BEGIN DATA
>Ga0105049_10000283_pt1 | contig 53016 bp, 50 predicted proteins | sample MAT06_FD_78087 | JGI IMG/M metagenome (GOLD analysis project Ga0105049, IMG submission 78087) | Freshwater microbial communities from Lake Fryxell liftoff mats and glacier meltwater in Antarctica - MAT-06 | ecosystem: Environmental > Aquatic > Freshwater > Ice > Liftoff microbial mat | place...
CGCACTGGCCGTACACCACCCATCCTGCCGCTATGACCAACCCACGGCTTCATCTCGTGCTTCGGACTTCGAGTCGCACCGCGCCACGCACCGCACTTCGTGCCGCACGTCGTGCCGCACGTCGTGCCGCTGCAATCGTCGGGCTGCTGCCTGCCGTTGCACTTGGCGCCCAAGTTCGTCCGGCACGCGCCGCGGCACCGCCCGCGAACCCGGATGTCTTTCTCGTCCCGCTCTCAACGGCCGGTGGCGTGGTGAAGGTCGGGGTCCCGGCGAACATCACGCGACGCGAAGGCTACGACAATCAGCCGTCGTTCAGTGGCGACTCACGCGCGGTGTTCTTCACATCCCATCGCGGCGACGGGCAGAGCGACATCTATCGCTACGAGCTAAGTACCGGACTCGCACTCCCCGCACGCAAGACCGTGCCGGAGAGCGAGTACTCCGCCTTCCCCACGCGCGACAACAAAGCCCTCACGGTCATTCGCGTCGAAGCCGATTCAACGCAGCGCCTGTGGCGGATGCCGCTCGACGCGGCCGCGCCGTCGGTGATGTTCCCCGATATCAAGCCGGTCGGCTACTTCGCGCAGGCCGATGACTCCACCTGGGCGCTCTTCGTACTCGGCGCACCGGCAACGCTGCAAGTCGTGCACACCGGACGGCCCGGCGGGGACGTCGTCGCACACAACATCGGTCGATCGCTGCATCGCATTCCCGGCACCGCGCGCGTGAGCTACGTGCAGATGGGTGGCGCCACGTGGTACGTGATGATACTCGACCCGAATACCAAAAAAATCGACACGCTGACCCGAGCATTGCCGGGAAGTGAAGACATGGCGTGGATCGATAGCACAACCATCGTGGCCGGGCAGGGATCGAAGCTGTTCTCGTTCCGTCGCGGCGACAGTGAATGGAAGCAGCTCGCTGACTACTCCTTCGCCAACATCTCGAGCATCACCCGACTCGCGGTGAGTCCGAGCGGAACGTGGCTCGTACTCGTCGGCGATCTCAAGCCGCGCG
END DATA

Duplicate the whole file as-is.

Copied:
>Ga0105049_10000283_pt1 | contig 53016 bp, 50 predicted proteins | sample MAT06_FD_78087 | JGI IMG/M metagenome (GOLD analysis project Ga0105049, IMG submission 78087) | Freshwater microbial communities from Lake Fryxell liftoff mats and glacier meltwater in Antarctica - MAT-06 | ecosystem: Environmental > Aquatic > Freshwater > Ice > Liftoff microbial mat | place...
CGCACTGGCCGTACACCACCCATCCTGCCGCTATGACCAACCCACGGCTTCATCTCGTGCTTCGGACTTCGAGTCGCACCGCGCCACGCACCGCACTTCGTGCCGCACGTCGTGCCGCACGTCGTGCCGCTGCAATCGTCGGGCTGCTGCCTGCCGTTGCACTTGGCGCCCAAGTTCGTCCGGCACGCGCCGCGGCACCGCCCGCGAACCCGGATGTCTTTCTCGTCCCGCTCTCAACGGCCGGTGGCGTGGTGAAGGTCGGGGTCCCGGCGAACATCACGCGACGCGAAGGCTACGACAATCAGCCGTCGTTCAGTGGCGACTCACGCGCGGTGTTCTTCACATCCCATCGCGGCGACGGGCAGAGCGACATCTATCGCTACGAGCTAAGTACCGGACTCGCACTCCCCGCACGCAAGACCGTGCCGGAGAGCGAGTACTCCGCCTTCCCCACGCGCGACAACAAAGCCCTCACGGTCATTCGCGTCGAAGCCGATTCAACGCAGCGCCTGTGGCGGATGCCGCTCGACGCGGCCGCGCCGTCGGTGATGTTCCCCGATATCAAGCCGGTCGGCTACTTCGCGCAGGCCGATGACTCCACCTGGGCGCTCTTCGTACTCGGCGCACCGGCAACGCTGCAAGTCGTGCACACCGGACGGCCCGGCGGGGACGTCGTCGCACACAACATCGGTCGATCGCTGCATCGCATTCCCGGCACCGCGCGCGTGAGCTACGTGCAGATGGGTGGCGCCACGTGGTACGTGATGATACTCGACCCGAATACCAAAAAAATCGACACGCTGACCCGAGCATTGCCGGGAAGTGAAGACATGGCGTGGATCGATAGCACAACCATCGTGGCCGGGCAGGGATCGAAGCTGTTCTCGTTCCGTCGCGGCGACAGTGAATGGAAGCAGCTCGCTGACTACTCCTTCGCCAACATCTCGAGCATCACCCGACTCGCGGTGAGTCCGAGCGGAACGTGGCTCGTACTCGTCGGCGATCTCAAGCCGCGCG